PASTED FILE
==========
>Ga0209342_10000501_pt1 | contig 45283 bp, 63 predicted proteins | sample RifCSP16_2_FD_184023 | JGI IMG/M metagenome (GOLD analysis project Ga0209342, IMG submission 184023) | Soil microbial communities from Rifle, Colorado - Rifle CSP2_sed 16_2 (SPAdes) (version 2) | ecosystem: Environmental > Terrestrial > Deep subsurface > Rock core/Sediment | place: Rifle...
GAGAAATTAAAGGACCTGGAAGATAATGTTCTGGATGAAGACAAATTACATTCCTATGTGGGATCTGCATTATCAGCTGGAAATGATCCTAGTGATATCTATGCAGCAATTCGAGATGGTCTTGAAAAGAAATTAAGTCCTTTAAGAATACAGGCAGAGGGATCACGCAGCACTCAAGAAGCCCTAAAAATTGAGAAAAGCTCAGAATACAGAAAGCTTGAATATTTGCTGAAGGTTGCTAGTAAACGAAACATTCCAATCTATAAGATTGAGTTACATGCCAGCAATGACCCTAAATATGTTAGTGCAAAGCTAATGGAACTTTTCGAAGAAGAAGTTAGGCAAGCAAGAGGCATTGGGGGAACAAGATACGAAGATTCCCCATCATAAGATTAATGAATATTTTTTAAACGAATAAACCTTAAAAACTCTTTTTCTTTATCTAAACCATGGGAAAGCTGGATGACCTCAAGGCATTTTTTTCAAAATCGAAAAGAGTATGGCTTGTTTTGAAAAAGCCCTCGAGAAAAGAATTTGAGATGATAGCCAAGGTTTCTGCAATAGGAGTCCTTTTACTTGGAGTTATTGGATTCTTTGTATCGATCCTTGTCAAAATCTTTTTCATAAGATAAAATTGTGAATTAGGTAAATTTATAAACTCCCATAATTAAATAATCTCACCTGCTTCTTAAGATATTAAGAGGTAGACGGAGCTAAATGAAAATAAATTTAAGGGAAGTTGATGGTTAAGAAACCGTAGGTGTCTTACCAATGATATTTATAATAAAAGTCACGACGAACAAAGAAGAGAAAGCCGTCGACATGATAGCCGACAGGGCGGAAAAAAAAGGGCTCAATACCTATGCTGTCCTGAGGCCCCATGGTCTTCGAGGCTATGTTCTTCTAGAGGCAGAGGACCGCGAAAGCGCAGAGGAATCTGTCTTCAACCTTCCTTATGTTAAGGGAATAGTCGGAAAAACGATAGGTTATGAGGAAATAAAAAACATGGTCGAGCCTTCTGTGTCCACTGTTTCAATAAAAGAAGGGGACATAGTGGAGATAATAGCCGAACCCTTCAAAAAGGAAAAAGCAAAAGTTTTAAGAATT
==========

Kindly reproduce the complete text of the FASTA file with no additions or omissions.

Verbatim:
>Ga0209342_10000501_pt1 | contig 45283 bp, 63 predicted proteins | sample RifCSP16_2_FD_184023 | JGI IMG/M metagenome (GOLD analysis project Ga0209342, IMG submission 184023) | Soil microbial communities from Rifle, Colorado - Rifle CSP2_sed 16_2 (SPAdes) (version 2) | ecosystem: Environmental > Terrestrial > Deep subsurface > Rock core/Sediment | place: Rifle...
GAGAAATTAAAGGACCTGGAAGATAATGTTCTGGATGAAGACAAATTACATTCCTATGTGGGATCTGCATTATCAGCTGGAAATGATCCTAGTGATATCTATGCAGCAATTCGAGATGGTCTTGAAAAGAAATTAAGTCCTTTAAGAATACAGGCAGAGGGATCACGCAGCACTCAAGAAGCCCTAAAAATTGAGAAAAGCTCAGAATACAGAAAGCTTGAATATTTGCTGAAGGTTGCTAGTAAACGAAACATTCCAATCTATAAGATTGAGTTACATGCCAGCAATGACCCTAAATATGTTAGTGCAAAGCTAATGGAACTTTTCGAAGAAGAAGTTAGGCAAGCAAGAGGCATTGGGGGAACAAGATACGAAGATTCCCCATCATAAGATTAATGAATATTTTTTAAACGAATAAACCTTAAAAACTCTTTTTCTTTATCTAAACCATGGGAAAGCTGGATGACCTCAAGGCATTTTTTTCAAAATCGAAAAGAGTATGGCTTGTTTTGAAAAAGCCCTCGAGAAAAGAATTTGAGATGATAGCCAAGGTTTCTGCAATAGGAGTCCTTTTACTTGGAGTTATTGGATTCTTTGTATCGATCCTTGTCAAAATCTTTTTCATAAGATAAAATTGTGAATTAGGTAAATTTATAAACTCCCATAATTAAATAATCTCACCTGCTTCTTAAGATATTAAGAGGTAGACGGAGCTAAATGAAAATAAATTTAAGGGAAGTTGATGGTTAAGAAACCGTAGGTGTCTTACCAATGATATTTATAATAAAAGTCACGACGAACAAAGAAGAGAAAGCCGTCGACATGATAGCCGACAGGGCGGAAAAAAAAGGGCTCAATACCTATGCTGTCCTGAGGCCCCATGGTCTTCGAGGCTATGTTCTTCTAGAGGCAGAGGACCGCGAAAGCGCAGAGGAATCTGTCTTCAACCTTCCTTATGTTAAGGGAATAGTCGGAAAAACGATAGGTTATGAGGAAATAAAAAACATGGTCGAGCCTTCTGTGTCCACTGTTTCAATAAAAGAAGGGGACATAGTGGAGATAATAGCCGAACCCTTCAAAAAGGAAAAAGCAAAAGTTTTAAGAATT